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  Reply # 1201097 20-Dec-2014 16:00
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They need to send the Rover to Westfield  to see if they can find intelligent life tongue-out




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  Reply # 1201112 20-Dec-2014 16:29
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Sorry Fred99 I meant theoretical physicists ... Even then I might have to revise that to "some"

I am beginning to think astronomy, theoretical physics and philosophy are the same thing

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  Reply # 1201114 20-Dec-2014 16:32
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Fred99:
joker97: Look there are so many things humans don't know Inc whether there is a god. Seriously, existence of matter is still not scientifically understood. So in my opinion anythingis possible. Most clever scientists belief in a god that has controlover physics, not necessarily a god that's been preached by missionaries, but definitely one of some kind or form.


I'm skeptical about "most clever scientists" believing in god.  Some do for sure, and some don't. I wouldn't want to put a figure on it or say "most"either way, even if it was possible to have some kind of standard definition of god.
For sure cosmology/physics seems to get weirder and weirder as more is known, as if something designed "reality", with layer upon layer of discoveries to be made, each one exposing something even weirder than the one just unwrapped.


If it helps them get through life I have no issue with scientists or anyone believing in a God.




Mike
Retired IT Manager. 
The views stated in my posts are my personal views and not that of any other organisation.

 

 Mac user, Windows curser, Chrome OS desired.

 

The great divide is the lies from both sides.

 

 


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  Reply # 1201409 21-Dec-2014 11:29
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KiwiNZ:
Fred99:
joker97: Look there are so many things humans don't know Inc whether there is a god. Seriously, existence of matter is still not scientifically understood. So in my opinion anythingis possible. Most clever scientists belief in a god that has controlover physics, not necessarily a god that's been preached by missionaries, but definitely one of some kind or form.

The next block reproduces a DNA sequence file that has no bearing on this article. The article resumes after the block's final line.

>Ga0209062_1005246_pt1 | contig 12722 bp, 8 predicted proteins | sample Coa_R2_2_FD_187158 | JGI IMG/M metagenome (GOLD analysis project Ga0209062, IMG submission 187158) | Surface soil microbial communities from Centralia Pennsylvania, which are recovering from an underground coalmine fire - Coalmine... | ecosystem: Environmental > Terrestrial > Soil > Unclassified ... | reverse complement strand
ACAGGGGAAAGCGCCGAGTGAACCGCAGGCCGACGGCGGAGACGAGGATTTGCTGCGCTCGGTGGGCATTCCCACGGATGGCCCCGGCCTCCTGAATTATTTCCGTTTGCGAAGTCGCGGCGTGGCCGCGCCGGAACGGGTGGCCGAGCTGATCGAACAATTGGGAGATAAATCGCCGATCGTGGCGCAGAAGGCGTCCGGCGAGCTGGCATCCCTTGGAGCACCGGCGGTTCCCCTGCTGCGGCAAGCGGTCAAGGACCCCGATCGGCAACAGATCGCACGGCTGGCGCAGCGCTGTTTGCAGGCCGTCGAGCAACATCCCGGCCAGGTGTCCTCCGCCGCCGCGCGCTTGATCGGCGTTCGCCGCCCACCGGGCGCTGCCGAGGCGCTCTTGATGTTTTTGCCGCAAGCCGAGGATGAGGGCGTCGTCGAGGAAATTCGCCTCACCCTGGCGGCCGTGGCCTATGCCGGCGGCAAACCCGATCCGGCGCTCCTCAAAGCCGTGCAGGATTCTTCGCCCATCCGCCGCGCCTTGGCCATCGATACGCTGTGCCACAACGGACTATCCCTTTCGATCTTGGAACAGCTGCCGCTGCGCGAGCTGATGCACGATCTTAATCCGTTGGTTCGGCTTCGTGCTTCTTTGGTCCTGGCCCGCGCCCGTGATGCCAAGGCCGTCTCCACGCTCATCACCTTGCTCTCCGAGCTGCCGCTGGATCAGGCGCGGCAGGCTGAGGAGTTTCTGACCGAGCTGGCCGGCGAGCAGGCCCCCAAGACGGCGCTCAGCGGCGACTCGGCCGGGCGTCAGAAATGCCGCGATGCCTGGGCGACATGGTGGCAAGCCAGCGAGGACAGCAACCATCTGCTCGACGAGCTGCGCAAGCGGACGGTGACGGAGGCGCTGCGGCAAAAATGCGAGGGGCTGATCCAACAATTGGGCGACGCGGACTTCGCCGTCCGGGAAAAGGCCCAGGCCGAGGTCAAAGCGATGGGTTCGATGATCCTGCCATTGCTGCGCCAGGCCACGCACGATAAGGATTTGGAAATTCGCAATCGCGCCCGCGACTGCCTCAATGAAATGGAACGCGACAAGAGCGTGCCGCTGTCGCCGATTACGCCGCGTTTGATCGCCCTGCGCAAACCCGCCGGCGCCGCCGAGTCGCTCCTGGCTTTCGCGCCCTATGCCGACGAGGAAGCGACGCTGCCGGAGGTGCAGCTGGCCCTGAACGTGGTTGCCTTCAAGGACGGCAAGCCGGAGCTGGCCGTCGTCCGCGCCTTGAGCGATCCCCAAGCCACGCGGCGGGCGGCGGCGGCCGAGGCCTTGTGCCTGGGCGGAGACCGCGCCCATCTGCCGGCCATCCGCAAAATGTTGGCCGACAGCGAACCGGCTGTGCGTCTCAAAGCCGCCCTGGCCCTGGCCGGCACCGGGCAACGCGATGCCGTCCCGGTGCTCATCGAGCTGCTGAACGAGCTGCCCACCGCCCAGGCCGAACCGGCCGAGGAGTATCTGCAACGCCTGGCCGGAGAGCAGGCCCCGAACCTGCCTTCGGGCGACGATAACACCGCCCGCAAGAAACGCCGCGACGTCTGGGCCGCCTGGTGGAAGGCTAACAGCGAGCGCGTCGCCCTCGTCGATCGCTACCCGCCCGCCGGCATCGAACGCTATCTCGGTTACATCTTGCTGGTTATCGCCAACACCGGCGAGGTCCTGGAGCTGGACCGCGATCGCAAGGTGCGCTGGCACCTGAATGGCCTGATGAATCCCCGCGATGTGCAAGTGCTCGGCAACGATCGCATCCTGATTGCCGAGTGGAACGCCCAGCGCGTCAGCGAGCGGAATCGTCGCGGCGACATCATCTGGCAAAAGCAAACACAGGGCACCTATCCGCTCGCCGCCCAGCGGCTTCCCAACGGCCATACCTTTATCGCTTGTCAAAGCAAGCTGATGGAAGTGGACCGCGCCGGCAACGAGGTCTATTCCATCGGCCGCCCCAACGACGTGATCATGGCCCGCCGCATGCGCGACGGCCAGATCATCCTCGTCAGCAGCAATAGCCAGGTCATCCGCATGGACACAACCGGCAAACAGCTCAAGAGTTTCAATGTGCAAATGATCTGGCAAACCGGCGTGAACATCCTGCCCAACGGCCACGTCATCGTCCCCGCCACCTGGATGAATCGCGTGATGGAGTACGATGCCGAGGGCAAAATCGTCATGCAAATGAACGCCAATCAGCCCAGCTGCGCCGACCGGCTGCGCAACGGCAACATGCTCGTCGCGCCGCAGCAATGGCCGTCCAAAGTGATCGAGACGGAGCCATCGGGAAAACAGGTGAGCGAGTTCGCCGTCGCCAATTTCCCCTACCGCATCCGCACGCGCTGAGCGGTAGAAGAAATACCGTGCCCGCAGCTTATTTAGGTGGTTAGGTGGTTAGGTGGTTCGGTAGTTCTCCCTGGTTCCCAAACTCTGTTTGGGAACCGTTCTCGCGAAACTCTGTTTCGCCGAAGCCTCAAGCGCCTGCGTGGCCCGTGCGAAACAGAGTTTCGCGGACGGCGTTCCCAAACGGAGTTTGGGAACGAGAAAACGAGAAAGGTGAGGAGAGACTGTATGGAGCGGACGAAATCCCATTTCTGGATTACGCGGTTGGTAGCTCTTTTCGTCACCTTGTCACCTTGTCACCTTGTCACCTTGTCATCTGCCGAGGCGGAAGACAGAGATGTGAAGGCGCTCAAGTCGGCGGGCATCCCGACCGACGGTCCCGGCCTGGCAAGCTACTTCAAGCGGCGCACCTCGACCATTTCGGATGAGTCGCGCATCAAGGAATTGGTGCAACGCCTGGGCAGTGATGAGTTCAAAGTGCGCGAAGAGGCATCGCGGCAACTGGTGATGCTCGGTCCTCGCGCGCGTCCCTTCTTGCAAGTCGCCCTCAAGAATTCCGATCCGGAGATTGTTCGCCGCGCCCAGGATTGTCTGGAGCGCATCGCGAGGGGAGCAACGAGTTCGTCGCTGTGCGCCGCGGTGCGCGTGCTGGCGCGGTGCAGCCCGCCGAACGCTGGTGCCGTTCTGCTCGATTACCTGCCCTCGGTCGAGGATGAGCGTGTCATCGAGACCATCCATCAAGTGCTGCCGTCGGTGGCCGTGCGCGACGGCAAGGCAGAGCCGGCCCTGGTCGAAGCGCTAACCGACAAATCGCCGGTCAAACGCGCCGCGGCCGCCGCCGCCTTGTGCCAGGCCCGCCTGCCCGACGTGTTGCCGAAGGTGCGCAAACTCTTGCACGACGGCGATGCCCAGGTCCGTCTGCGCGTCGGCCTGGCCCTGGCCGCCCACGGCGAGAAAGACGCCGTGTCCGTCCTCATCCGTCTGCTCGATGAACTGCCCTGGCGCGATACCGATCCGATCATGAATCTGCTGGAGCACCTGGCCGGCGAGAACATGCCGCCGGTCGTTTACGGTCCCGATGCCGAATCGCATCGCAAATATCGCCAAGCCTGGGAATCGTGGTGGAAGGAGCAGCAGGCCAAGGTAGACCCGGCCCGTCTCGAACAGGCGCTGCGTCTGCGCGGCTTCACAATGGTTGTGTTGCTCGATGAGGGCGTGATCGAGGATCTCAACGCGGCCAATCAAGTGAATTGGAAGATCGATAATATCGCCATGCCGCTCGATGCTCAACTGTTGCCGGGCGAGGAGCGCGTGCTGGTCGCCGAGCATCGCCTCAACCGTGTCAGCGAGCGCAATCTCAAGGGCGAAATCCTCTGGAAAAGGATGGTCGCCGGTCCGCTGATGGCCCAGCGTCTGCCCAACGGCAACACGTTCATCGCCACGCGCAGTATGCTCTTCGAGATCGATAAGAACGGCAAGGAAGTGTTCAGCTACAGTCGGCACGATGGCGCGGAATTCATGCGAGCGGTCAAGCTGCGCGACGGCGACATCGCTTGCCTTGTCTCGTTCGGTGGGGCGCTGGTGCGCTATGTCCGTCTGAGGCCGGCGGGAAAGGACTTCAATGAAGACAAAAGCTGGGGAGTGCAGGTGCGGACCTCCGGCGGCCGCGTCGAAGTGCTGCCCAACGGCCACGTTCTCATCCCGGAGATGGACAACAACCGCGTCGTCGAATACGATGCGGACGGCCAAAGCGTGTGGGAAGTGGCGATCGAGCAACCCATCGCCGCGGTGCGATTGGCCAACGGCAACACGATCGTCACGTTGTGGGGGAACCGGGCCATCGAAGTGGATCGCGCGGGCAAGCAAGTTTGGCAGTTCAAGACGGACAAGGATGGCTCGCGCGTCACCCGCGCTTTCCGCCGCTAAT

I'm skeptical about "most clever scientists" believing in god.  Some do for sure, and some don't. I wouldn't want to put a figure on it or say "most"either way, even if it was possible to have some kind of standard definition of god.
For sure cosmology/physics seems to get weirder and weirder as more is known, as if something designed "reality", with layer upon layer of discoveries to be made, each one exposing something even weirder than the one just unwrapped.


If it helps them get through life I have no issue with scientists or anyone believing in a God.


I don't care if they believe in Santa-Claus - so long as it doesn't influence their work.
But I do have some concern about theists involved in any area of research where discoveries they might make could undermine their fundamental theology.  I suspect that it could very well influence their work, bias not limited to corruption of the scientific process, but influencing selection of the subject of research, then how it's used. The churches don't have a good record on this whole matter.
A bit of particle physics/cosmology etc (for which very few have more than even a basic grasp) thrown in with the mumbo-jumbo of religion makes for an interesting "modern mysticism" believed by some people perhaps...  However nothing is really new here, the churches have been hi-jacking scientific discovery for centuries - at best using it to create untestable theological hypothesis, and at worst suppressing it - when they had that right - and using it as justification to burn people alive etc.



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  Reply # 1201452 21-Dec-2014 12:29
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lol i think you view of a god is quite different to a soccer fanatic's view of a god quite different to a north korean's view of a god quite different from a beatle's fan's view of a god quite different from a scientist's view of a god ...

anyway, here are some links for those who want to read what i mean by NOT the god that the crusaders preach (hint: don't read the ones that are obviously from christian websites ok, selective reading)

https://www.google.co.nz/search?q=which+scientists+believe+in+a+god&sourceid=ie7&rls=com.microsoft:en-GB:IE-Address&ie=&oe=&gfe_rd=cr&ei=fAWWVKT9EK3u8wfi5oLABg&gws_rd=ssl


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  Reply # 1201549 21-Dec-2014 16:45
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It's not my view of "god" - I call myself an athiest as a matter of convenience.  It's hard to have a "view" about the nature of something you don't believe in - a bit like having a view on why Sasquatch wants to remain undiscovered, or whether the Loch Ness Monster has scales or skin.
There can be worse things to worship than the invisible man in the sky, and worse moral codes than most mainstream religions try to teach.